The scenario that follows is not uncommon. Mediators from your local DRC help individuals, similar to the people in the story below, resolve their differences every day.


When life gets overwhelming, communication suffers

One day at school, fourth-grader, Joey sees a presentation by volunteers from a Dispute Resolution Center. The presentation is the story of Little Red Riding Hood—but with a twist: this time, the wolf is “MISUNDERSTOOD”, little red riding hood is more of a “HOODIE”, and grandma “MEDIATES” between the two. Joey goes home and tells his mom how Little Red Riding Hood and the Wolf worked out their problems and became friends.

Mom can barely hear Joey’s story. She’s feeling overwhelmed by the challenges of the day. She worries that Joey’s older brother, Dylan and his dad are not getting along. Dad took away Dylan’s cell phone and the two haven’t spoken in a month. Then they got a letter from the Juvenile Department today, because Dylan got busted at school for fighting and was cited for disorderly conduct. Mom is tired of hearing from Dylan’s dad that “Dylan needs to act more like a man,” at school.

Mom is also upset about how her husband recently “solved” a problem with a neighbor in the manufactured-home park where he’s living, while the two of them complete their divorce papers. According to her husband, the neighbors watered their shared lawn too much. He complained to the landlord, but when nothing happened, he took matters into his own hands by rototilling the entire lawn. Later, mom found out that the neighbor was just trying to “pretty up” the yard, to sell the home on a short sale to avoid foreclosure. The neighbor called the cops and both Dylan and Joey had to witness the drama as their dad and the neighbor yelled at each other in the street. Now mom is scared that the kids won’t want to go to see their dad at all.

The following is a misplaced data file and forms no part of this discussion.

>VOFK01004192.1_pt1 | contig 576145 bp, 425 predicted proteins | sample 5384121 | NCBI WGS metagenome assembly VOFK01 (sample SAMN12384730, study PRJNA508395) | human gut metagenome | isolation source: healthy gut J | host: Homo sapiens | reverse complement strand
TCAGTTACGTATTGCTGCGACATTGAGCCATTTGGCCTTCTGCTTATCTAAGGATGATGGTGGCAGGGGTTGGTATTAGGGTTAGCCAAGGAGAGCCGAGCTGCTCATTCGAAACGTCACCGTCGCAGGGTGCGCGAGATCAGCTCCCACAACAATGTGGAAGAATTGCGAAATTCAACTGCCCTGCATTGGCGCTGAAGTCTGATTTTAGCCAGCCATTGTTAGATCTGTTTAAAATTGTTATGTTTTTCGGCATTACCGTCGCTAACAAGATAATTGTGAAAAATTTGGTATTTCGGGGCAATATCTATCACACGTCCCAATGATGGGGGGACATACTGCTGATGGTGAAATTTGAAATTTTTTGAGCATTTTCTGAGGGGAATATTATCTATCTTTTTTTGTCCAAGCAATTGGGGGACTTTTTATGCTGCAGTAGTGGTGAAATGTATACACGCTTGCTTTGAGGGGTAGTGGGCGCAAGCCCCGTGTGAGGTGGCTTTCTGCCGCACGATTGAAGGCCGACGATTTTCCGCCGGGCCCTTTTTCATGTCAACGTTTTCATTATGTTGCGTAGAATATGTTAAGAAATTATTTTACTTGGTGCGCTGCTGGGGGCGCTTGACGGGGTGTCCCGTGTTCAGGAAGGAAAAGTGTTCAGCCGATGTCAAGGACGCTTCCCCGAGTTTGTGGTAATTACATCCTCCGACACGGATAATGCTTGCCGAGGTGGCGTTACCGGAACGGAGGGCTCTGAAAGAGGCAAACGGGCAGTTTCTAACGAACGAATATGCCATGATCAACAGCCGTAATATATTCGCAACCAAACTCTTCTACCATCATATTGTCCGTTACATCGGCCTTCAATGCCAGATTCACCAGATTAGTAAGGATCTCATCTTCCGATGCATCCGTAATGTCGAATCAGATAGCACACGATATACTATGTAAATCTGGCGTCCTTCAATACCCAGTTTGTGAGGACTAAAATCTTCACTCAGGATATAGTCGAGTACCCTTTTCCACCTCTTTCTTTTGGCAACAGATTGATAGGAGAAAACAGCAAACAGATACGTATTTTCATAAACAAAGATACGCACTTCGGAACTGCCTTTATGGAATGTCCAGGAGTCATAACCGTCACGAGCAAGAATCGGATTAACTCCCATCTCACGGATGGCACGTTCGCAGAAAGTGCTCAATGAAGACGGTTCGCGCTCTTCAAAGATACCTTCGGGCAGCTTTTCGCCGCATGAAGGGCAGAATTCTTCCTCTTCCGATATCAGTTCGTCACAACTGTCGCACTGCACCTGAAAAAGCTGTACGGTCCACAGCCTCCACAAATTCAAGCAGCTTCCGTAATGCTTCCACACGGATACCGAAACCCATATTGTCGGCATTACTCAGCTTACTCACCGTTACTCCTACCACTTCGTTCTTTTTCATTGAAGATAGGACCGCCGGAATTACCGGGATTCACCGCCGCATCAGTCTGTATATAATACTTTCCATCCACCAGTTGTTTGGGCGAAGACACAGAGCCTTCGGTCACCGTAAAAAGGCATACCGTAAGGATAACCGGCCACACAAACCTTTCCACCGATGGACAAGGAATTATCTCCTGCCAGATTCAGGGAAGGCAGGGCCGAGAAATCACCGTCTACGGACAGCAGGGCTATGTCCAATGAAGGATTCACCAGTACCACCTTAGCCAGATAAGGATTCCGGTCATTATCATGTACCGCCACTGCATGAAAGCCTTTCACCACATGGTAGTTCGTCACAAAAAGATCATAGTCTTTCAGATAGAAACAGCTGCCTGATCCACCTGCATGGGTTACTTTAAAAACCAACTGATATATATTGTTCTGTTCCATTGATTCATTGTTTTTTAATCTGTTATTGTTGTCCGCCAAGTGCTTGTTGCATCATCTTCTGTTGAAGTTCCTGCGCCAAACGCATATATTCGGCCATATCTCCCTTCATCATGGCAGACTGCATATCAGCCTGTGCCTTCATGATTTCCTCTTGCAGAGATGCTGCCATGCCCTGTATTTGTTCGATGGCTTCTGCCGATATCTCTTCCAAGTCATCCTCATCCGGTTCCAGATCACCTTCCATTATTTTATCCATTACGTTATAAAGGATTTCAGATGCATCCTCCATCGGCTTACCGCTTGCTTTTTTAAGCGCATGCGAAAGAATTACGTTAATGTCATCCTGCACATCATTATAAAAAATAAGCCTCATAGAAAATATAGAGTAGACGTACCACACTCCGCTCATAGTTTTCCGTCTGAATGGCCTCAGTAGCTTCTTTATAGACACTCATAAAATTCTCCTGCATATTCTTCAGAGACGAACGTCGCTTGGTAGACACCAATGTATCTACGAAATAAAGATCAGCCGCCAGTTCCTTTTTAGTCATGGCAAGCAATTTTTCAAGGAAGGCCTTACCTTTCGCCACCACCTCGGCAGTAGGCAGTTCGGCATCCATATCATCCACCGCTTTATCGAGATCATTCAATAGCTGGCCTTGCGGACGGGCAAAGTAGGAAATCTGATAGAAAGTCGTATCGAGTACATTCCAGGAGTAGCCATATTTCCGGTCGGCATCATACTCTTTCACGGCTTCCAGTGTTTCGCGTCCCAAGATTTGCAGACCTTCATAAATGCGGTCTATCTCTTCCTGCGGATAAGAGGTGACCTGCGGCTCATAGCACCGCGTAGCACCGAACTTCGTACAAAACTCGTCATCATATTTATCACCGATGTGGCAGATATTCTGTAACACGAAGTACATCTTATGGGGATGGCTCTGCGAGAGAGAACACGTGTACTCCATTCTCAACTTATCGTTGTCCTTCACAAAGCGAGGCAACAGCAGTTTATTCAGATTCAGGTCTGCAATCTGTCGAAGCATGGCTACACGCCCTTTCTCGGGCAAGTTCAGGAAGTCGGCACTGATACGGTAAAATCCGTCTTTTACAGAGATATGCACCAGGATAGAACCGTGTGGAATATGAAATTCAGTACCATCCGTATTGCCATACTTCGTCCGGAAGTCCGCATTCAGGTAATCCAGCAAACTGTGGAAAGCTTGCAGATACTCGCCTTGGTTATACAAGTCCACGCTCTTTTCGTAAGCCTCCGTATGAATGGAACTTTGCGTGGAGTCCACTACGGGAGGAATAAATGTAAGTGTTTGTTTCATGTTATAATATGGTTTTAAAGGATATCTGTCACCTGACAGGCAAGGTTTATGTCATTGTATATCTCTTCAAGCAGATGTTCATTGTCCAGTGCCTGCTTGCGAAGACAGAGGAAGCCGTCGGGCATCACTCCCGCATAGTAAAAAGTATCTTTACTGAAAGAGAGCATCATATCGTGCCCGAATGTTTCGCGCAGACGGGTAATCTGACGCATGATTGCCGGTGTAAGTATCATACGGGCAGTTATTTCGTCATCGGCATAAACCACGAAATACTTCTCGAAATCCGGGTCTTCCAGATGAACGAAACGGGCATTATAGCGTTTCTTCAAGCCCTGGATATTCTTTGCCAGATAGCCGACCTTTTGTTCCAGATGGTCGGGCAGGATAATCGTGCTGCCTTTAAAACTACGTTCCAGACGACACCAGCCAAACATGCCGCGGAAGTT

Mom lives on her family’s farm outside of town and the boys are starting to get excited about joining Future Farmers of America, they want to restart their grandparent’s wheat fields. Mom is anxious to get them involved in a healthy project and could use the extra income. She applied for a startup loan but was denied because the area is now considered a protected wetland. For mom, it seems like the problems never end.

Dylan and Joey sit down on the front porch to talk. Joey tells Dylan the story he heard in school. Maybe there’s a way for everyone to come together to resolve the problems their family is facing.

Mediation can help get your family back on track

If you’re facing tough times, mediation can help you get your life back on track. Check the Resolution Washington DRC Directory to locate a Center near you.